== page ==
This episode forces us to confront what we think it is that makes up a human being. In Olivia's case, she's experiencing memories which are forming emotions, which lead her to THINK like our (and Peter's) Olivia.  And biologically she's the same person.  So what does it mean when biology and thoughts are the same?  So while Season 3 was all about Peter realizing he had betrayed Olivia with someone who LOOKED the same, now he feels like he's betraying Olivia with someone who THINKS and FEELS the same, essentially an Olivia who has the same soul.  I mean, granted I feel terrible for Peter, because let's face it, he's in a no-win situation.  There's no amount of flowers or gold in the world that makes it ok for him to eventually go back and say "Honey, I'm so sorry, she sounded and thought and said things JUST LIKE YOU...I thought she was you!" a second time.  But until he has to face that, this season is making for extremely engaging television, making us question, do we love someone because of who they are or because of what we've gone through together?  In honesty, I was just happy to see Peter and Olivia together again, if even for a moment.  All of the best love stories are really only made up of moments anyway, and I know some will hate to hear it, but I think, at its heart, Fringe is a love story.  Not just about Peter and Olivia, but about Walter and Peter and Walter and Astrid and all of those combinations of friendship, family and those we choose to be family.  It's as much about the questions of fate and the people that are meant to be in our lives as it is about the scientific explanations to the other "whys" of life.

I think the ultimate lesson of "A Better Human Being" is that while physical life is about the scientifics of the genetics, daily life, the things we cherish and desire, that's about the connections we form.  Someone recently suggested to me that Peter could eventually become happy and complacent in this new world and that he would stop trying to get back to his world.  I balked at the idea.  Insisting that Peter BELONGED in the other world, in "his" world.  But the more I think about it, the more it seems that Fringe is kind of an elaborate version of The Wizard of Oz.  Although he sort of had to, Peter jumped over the rainbow.  And although Dorothy ultimately made her way back, it's like she says at the end:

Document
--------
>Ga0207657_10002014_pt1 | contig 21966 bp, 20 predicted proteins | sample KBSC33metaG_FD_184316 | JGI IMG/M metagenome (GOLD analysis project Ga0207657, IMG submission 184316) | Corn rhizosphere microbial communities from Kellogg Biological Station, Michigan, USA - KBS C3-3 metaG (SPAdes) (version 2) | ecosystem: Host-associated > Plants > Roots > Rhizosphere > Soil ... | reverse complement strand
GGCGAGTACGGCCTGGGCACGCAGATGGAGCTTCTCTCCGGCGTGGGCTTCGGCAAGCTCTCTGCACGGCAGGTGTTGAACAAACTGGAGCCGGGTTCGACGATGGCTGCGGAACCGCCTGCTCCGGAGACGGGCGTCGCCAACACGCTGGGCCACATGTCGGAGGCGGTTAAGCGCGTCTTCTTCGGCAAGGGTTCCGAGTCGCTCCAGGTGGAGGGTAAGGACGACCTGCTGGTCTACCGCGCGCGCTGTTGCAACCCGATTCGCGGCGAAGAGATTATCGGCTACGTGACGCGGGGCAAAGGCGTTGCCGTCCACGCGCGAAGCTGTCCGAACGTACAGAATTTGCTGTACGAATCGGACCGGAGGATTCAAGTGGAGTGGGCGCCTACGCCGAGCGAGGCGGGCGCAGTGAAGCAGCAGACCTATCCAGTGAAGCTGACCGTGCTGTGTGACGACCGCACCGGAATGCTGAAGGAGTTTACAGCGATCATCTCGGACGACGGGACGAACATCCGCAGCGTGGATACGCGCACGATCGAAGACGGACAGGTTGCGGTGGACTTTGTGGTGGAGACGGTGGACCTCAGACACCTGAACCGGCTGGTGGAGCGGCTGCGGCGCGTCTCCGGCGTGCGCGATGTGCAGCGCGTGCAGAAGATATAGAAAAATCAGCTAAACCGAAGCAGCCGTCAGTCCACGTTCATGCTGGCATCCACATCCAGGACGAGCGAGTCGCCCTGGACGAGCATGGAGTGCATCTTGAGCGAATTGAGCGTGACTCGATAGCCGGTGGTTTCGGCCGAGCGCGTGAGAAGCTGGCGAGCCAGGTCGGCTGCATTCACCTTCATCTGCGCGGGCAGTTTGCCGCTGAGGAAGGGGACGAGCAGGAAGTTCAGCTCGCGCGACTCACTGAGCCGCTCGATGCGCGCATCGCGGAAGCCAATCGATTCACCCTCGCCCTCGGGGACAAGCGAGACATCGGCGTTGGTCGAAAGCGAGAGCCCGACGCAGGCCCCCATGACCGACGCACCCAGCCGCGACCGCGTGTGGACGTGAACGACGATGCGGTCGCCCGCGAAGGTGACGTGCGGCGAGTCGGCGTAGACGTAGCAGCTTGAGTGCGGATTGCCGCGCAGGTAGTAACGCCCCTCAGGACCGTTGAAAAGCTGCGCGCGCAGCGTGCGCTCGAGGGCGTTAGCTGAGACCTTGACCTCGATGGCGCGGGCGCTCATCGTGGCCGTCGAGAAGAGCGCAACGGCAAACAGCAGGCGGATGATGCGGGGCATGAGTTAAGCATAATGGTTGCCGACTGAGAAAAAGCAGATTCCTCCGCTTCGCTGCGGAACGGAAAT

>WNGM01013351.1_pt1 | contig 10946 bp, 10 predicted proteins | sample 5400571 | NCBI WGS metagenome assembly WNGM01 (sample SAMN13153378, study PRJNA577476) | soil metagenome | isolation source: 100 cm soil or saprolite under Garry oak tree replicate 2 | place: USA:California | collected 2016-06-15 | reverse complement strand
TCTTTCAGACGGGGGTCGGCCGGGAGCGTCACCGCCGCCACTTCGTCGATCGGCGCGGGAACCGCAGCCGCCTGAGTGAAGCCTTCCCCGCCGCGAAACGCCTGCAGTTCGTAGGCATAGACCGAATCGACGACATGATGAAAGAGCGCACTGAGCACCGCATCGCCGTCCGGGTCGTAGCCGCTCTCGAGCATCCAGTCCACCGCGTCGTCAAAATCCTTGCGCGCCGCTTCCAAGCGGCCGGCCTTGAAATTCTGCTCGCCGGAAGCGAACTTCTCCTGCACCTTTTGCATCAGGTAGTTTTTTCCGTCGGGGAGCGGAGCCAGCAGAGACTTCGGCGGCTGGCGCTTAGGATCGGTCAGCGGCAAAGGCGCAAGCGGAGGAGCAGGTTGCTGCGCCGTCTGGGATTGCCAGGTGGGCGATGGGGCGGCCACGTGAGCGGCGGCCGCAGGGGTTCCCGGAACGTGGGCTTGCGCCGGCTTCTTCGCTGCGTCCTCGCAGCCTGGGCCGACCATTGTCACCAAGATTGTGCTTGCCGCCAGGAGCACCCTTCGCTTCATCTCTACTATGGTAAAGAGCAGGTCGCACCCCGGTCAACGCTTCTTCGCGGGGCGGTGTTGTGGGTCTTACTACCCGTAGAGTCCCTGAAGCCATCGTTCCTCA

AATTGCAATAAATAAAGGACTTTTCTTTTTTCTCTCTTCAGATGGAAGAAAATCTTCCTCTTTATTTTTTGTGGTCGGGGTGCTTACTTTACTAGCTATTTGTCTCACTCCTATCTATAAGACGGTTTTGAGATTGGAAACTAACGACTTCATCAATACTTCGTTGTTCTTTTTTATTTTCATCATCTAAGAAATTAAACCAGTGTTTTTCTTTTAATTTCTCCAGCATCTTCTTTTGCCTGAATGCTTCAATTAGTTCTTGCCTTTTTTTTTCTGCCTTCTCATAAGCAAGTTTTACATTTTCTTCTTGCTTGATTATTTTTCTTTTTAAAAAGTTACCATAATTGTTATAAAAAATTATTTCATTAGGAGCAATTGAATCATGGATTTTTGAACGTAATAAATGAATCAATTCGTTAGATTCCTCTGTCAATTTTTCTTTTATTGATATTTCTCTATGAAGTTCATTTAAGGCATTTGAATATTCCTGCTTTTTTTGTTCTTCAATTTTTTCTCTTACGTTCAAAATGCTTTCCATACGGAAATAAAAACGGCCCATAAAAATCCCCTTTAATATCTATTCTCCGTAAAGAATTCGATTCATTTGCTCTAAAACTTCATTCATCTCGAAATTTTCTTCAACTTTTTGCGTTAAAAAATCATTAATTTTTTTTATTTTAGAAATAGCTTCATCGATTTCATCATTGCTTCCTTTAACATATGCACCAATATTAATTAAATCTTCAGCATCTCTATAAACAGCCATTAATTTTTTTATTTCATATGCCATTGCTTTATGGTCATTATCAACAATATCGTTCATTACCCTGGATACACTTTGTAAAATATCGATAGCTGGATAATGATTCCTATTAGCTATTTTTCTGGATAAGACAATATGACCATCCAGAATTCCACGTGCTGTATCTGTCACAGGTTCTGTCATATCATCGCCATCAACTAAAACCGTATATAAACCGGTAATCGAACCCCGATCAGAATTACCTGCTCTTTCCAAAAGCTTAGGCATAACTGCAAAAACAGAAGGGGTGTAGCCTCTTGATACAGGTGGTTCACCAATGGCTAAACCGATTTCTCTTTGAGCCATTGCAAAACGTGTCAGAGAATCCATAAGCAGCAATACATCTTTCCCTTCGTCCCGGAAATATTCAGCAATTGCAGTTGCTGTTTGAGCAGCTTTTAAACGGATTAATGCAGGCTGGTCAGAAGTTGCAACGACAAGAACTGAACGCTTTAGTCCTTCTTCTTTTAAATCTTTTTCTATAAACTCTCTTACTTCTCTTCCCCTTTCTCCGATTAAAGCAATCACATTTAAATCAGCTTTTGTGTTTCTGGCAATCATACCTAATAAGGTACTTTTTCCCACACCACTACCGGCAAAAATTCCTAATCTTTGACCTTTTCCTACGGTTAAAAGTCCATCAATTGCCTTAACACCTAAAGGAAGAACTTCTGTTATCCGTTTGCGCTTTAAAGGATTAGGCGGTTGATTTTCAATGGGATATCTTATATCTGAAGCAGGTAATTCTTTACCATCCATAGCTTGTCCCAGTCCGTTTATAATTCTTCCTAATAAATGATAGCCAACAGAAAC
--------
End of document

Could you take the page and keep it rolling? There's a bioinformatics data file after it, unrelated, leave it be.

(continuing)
" if I ever go looking for my heart's desire again, I won't look any further than my own back yard. Because if it isn't there, I never really lost it to begin with! Is that right? ....Oh, but anyway, Toto, we're home. Home! And this is my room, and you're all here. And I'm not gonna leave here ever, ever again, because I love you all, and - oh, Auntie Em - there's no place like home! "


And while Peter is looking for home so desperately, what happens if he discovers that he does have everything he needs right here, that he has found home?  As an old cliche assures us, home is where the heart is, and perhaps Peter's heart is realizing that it's not just a place and time. This still doesn't really resolve the issue that this Walter isn't our Walter, but even he is changing week by week, with Peter's presence.  But since Olivia's cortexiphan dose could run out soon and we'll be back at square one, I should probably just enjoy the moments and let them play out as they will.  Because, as any optimist or hopeless romantic would tell you, every good love story is made up of the moments and, at the end of the day, we all want to believe that all you need is love. And the perfect strawberry milkshake.